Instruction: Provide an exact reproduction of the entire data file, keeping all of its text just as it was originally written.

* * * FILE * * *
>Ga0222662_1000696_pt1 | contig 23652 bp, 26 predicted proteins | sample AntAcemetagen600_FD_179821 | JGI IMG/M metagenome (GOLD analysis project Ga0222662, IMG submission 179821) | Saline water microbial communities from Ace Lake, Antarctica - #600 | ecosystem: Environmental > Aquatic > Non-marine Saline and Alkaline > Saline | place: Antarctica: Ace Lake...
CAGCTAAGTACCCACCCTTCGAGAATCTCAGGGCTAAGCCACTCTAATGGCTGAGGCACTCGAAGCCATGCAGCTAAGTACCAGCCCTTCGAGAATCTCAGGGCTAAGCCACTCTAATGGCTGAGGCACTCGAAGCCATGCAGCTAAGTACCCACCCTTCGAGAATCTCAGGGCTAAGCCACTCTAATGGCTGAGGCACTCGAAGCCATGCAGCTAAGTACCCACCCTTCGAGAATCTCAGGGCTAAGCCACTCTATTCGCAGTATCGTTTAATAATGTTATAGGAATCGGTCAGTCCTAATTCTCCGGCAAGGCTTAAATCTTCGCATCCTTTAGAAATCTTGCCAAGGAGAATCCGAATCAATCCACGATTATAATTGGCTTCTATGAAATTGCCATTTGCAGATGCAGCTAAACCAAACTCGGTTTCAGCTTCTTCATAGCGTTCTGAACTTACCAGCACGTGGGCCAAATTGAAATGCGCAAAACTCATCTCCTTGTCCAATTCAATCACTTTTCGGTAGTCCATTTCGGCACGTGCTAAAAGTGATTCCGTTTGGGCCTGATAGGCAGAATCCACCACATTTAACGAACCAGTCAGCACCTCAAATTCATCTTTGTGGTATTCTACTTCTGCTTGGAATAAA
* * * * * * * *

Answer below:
>Ga0222662_1000696_pt1 | contig 23652 bp, 26 predicted proteins | sample AntAcemetagen600_FD_179821 | JGI IMG/M metagenome (GOLD analysis project Ga0222662, IMG submission 179821) | Saline water microbial communities from Ace Lake, Antarctica - #600 | ecosystem: Environmental > Aquatic > Non-marine Saline and Alkaline > Saline | place: Antarctica: Ace Lake...
CAGCTAAGTACCCACCCTTCGAGAATCTCAGGGCTAAGCCACTCTAATGGCTGAGGCACTCGAAGCCATGCAGCTAAGTACCAGCCCTTCGAGAATCTCAGGGCTAAGCCACTCTAATGGCTGAGGCACTCGAAGCCATGCAGCTAAGTACCCACCCTTCGAGAATCTCAGGGCTAAGCCACTCTAATGGCTGAGGCACTCGAAGCCATGCAGCTAAGTACCCACCCTTCGAGAATCTCAGGGCTAAGCCACTCTATTCGCAGTATCGTTTAATAATGTTATAGGAATCGGTCAGTCCTAATTCTCCGGCAAGGCTTAAATCTTCGCATCCTTTAGAAATCTTGCCAAGGAGAATCCGAATCAATCCACGATTATAATTGGCTTCTATGAAATTGCCATTTGCAGATGCAGCTAAACCAAACTCGGTTTCAGCTTCTTCATAGCGTTCTGAACTTACCAGCACGTGGGCCAAATTGAAATGCGCAAAACTCATCTCCTTGTCCAATTCAATCACTTTTCGGTAGTCCATTTCGGCACGTGCTAAAAGTGATTCCGTTTGGGCCTGATAGGCAGAATCCACCACATTTAACGAACCAGTCAGCACCTCAAATTCATCTTTGTGGTATTCTACTTCTGCTTGGAATAAA